April 29, 2019
Recent family-related news included optimism about the change in law regarding divorce proceedings in England and Wales, a study concerning an increase in the murder rate in the US by intimate partners, a look at implications of the new federal tax law on divorcing couples, a reading and interview about commitment and polyamory, and research focused on the impact of divorce on adult children.
Divorce Left Me An Emotional Mess Dhruti Shah, BBC News, April 9, 2019 Until recently, in England and Wales, in order for divorce proceedings to start immediately, one spouse had to allege adultery or unreasonable behaviour by the other. However now they will only have to state that the marriage has broken down irretrievably. Emma Sutcliffe, a medical writer from Scarborough and mother-of-two says: “This offers hope for reformation of the family courts too in that people can leave dysfunctional relationships simply, without hideous psychological and emotional scarring as adults, and facilitate stabilisation and better relationships sooner for children.”
Murders by Intimate Partners Are on the Rise, Study Finds Laura M. Holson, The New York Times, April 12, 2019 Homicides in the United States by intimate partners are increasing, driven primarily by gun violence, after almost four decades of decline, according to a recent study looking at gender and homicide.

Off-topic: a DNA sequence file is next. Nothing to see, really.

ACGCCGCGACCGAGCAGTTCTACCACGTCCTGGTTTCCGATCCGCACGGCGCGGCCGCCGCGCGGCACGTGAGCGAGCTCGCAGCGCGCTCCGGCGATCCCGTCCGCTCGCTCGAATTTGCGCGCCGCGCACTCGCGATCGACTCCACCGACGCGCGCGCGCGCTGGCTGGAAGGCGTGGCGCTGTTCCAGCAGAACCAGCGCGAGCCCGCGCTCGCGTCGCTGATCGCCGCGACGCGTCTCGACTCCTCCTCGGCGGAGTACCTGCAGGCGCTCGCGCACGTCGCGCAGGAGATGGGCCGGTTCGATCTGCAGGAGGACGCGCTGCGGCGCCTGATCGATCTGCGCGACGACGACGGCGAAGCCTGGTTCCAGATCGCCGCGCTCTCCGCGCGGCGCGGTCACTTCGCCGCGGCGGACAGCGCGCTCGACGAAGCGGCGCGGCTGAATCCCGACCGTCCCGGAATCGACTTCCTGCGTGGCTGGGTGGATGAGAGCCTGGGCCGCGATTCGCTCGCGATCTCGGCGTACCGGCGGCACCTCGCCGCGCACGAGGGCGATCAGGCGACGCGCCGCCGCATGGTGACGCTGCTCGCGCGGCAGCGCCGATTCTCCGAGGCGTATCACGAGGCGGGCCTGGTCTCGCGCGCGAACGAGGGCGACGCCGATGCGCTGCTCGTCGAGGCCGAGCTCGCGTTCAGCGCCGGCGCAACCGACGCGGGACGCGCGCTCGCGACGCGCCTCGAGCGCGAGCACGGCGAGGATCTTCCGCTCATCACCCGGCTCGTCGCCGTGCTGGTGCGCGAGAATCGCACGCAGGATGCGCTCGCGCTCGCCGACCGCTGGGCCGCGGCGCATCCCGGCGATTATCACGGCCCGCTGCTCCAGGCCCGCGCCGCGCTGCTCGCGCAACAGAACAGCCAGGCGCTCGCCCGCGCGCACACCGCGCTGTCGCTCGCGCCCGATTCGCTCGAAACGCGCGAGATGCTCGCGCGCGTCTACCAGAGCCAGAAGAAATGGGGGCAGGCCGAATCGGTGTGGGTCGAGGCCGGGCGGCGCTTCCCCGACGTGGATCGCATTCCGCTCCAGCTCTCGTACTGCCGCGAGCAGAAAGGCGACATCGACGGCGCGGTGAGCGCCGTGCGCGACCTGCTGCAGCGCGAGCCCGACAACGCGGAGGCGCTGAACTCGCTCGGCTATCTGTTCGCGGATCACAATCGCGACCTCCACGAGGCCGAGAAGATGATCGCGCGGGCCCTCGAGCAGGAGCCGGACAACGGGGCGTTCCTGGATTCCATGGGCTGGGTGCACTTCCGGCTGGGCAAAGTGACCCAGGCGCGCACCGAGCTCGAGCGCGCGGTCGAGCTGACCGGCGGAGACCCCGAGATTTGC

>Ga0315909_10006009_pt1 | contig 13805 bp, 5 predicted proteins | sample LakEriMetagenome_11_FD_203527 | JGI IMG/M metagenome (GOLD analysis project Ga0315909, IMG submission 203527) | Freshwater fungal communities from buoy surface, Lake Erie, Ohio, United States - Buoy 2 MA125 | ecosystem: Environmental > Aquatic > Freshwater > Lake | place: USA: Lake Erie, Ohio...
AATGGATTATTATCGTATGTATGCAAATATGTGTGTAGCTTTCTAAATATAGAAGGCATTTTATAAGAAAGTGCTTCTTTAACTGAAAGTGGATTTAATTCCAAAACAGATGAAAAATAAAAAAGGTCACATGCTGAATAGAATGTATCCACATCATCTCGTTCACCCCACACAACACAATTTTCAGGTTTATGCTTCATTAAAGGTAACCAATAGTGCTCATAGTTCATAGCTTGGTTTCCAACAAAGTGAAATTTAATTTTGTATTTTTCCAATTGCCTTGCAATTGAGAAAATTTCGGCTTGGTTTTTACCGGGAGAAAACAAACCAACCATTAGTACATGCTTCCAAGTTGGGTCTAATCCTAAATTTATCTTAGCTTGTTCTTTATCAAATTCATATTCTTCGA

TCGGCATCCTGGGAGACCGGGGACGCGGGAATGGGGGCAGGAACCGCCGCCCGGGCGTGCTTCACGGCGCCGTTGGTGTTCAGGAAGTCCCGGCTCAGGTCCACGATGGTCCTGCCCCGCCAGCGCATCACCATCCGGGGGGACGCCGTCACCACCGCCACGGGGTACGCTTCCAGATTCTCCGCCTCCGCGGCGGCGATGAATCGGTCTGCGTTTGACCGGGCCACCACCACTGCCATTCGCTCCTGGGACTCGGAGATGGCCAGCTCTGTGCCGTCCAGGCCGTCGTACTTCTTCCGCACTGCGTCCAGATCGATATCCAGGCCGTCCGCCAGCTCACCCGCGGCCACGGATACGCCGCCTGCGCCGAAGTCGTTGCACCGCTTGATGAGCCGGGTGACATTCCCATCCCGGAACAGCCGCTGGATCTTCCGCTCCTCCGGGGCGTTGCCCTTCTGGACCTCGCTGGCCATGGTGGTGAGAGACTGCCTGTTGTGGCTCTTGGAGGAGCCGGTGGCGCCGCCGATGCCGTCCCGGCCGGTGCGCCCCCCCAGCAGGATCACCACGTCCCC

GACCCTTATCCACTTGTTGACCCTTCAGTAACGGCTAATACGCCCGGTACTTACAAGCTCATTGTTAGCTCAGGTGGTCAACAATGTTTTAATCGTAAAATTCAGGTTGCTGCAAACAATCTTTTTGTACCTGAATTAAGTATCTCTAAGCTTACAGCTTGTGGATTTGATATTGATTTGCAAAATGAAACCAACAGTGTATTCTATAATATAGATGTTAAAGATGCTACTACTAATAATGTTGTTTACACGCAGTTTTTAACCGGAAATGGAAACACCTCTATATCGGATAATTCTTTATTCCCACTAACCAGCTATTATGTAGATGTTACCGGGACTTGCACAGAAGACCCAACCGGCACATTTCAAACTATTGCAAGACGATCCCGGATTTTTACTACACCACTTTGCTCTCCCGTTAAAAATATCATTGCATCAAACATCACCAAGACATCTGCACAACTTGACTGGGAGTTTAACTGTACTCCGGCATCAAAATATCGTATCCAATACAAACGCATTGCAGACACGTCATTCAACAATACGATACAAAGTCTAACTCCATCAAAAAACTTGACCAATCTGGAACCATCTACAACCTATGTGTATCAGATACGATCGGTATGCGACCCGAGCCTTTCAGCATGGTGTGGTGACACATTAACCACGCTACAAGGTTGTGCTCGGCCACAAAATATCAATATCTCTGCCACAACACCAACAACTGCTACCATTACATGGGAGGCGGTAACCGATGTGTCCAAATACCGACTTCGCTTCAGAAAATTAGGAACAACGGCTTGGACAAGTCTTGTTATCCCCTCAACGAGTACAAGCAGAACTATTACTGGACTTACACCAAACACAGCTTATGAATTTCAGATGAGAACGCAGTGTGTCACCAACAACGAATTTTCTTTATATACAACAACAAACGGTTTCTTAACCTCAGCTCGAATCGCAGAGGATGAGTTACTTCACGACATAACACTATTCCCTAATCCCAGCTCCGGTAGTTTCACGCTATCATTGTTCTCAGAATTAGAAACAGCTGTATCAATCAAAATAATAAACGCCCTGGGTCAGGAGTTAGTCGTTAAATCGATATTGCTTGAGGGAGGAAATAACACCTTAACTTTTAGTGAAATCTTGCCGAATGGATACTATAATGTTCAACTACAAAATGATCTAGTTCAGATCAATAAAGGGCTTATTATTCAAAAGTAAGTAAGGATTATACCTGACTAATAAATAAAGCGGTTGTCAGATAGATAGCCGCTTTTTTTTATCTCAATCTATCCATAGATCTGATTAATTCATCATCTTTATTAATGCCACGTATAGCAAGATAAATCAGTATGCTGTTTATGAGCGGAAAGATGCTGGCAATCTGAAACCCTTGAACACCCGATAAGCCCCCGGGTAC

4 Tax Strategies That Could Make a Divorce Settlement Easier Paul Sullivan, New York Times, April 19, 2019 Divorce negotiations are never easy, and they became more complicated this year. The Republican lawmakers’ sweeping overhaul of the tax code changed many of the calculations that factor into the logistics of divorce.
DaWanda Wise Reads “Talking to My Fiancé About My New Girlfriend” The New York Times, April 24, 2019 On this week’s Modern Love podcast, DeWanda Wise reads “Talking to My Fiancé About My New Girlfriend,” an essay about sexual intimacy, commitment, and polyamory.
The Emotional Toll of Being an Adult and Seeing Your Parents Divorce Julie Halpert, Considerable, April 25, 2019 A near doubling in divorce among those ages 50 and older since the 1990s means it’s becoming increasingly more common for adults to suffer as they see their parents split after many years of marriage. Karen Covy, a divorce lawyer in Chicago, Illinois, says that parents of adult children lean on their kids for emotional support during and after their divorce.
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